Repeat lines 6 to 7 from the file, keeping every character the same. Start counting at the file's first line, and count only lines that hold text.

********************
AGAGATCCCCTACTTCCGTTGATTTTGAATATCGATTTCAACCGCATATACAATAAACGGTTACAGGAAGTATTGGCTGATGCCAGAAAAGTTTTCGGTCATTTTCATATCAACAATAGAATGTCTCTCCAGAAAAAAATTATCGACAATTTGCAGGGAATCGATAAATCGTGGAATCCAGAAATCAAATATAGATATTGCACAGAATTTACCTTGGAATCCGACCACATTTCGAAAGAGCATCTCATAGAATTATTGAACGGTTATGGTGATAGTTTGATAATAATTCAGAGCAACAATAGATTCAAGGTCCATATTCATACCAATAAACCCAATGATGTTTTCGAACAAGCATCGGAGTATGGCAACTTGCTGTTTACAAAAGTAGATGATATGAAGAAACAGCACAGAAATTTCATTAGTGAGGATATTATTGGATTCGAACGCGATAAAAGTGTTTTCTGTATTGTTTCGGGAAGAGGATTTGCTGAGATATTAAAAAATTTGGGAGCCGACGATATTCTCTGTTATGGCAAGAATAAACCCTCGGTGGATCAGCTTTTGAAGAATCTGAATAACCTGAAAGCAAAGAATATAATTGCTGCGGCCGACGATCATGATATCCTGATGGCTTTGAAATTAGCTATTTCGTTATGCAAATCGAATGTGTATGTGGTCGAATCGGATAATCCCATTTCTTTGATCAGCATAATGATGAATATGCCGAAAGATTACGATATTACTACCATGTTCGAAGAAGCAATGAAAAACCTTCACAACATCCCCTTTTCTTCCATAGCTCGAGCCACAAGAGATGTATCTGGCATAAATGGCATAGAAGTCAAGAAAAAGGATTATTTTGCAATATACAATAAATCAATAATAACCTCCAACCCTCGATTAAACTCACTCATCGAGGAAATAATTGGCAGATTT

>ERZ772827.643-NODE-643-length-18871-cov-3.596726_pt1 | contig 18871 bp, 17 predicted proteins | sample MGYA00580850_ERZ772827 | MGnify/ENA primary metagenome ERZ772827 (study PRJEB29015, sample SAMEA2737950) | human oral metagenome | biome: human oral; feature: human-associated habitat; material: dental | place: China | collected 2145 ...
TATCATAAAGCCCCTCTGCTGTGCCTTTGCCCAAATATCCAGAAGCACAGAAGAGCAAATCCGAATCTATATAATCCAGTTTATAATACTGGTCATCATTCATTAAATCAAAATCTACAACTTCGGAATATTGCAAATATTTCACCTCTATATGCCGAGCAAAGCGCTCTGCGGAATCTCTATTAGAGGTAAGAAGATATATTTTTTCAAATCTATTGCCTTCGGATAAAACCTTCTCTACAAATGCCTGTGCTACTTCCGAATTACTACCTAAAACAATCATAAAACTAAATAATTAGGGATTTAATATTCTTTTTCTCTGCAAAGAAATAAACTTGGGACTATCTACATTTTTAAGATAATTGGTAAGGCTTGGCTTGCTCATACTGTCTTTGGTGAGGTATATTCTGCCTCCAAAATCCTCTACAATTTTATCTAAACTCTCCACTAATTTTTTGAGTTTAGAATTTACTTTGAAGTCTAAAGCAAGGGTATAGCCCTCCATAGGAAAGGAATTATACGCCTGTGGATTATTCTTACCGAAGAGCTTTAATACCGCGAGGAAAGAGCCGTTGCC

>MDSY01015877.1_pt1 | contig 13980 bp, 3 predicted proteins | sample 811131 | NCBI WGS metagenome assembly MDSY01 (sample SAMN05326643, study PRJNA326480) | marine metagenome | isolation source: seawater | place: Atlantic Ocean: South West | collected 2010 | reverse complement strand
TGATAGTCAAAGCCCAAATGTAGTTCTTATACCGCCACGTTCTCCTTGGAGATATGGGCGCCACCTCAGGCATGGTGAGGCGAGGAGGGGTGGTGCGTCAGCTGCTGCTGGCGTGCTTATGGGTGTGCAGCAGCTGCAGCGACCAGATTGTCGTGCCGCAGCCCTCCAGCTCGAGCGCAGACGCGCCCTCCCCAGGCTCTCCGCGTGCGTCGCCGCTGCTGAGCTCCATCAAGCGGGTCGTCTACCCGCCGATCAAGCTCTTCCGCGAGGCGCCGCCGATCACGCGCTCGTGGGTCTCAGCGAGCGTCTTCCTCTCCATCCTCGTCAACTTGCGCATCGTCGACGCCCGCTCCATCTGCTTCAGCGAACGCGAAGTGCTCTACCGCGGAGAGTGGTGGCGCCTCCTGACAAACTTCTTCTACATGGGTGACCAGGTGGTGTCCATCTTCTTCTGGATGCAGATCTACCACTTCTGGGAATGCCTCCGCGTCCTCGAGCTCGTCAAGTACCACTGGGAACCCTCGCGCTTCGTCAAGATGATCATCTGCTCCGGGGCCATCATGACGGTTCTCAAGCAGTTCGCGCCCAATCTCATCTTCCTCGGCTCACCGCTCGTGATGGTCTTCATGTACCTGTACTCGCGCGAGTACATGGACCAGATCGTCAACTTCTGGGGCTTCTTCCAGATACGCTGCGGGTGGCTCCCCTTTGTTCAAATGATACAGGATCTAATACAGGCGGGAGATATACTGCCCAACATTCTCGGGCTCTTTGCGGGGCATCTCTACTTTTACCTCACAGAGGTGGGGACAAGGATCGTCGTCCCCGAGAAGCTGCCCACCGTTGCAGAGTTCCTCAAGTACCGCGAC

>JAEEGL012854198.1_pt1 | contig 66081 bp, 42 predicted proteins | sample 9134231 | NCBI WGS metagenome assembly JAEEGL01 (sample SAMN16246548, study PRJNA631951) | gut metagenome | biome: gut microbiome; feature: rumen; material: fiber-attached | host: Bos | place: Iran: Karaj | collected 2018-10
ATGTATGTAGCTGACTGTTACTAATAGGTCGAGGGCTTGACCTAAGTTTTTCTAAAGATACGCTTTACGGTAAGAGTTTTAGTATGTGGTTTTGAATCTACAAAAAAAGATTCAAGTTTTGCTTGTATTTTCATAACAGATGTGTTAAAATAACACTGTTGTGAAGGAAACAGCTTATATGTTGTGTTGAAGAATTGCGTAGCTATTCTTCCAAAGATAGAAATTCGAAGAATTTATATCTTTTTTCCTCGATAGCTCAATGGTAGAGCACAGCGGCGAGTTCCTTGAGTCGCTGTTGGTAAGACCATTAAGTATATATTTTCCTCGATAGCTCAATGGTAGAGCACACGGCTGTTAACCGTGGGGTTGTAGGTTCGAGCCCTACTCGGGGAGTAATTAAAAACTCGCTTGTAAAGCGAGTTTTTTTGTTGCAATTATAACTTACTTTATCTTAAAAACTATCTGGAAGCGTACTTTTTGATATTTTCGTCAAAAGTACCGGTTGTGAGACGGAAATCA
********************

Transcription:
>JAEEGL012854198.1_pt1 | contig 66081 bp, 42 predicted proteins | sample 9134231 | NCBI WGS metagenome assembly JAEEGL01 (sample SAMN16246548, study PRJNA631951) | gut metagenome | biome: gut microbiome; feature: rumen; material: fiber-attached | host: Bos | place: Iran: Karaj | collected 2018-10
ATGTATGTAGCTGACTGTTACTAATAGGTCGAGGGCTTGACCTAAGTTTTTCTAAAGATACGCTTTACGGTAAGAGTTTTAGTATGTGGTTTTGAATCTACAAAAAAAGATTCAAGTTTTGCTTGTATTTTCATAACAGATGTGTTAAAATAACACTGTTGTGAAGGAAACAGCTTATATGTTGTGTTGAAGAATTGCGTAGCTATTCTTCCAAAGATAGAAATTCGAAGAATTTATATCTTTTTTCCTCGATAGCTCAATGGTAGAGCACAGCGGCGAGTTCCTTGAGTCGCTGTTGGTAAGACCATTAAGTATATATTTTCCTCGATAGCTCAATGGTAGAGCACACGGCTGTTAACCGTGGGGTTGTAGGTTCGAGCCCTACTCGGGGAGTAATTAAAAACTCGCTTGTAAAGCGAGTTTTTTTGTTGCAATTATAACTTACTTTATCTTAAAAACTATCTGGAAGCGTACTTTTTGATATTTTCGTCAAAAGTACCGGTTGTGAGACGGAAATCA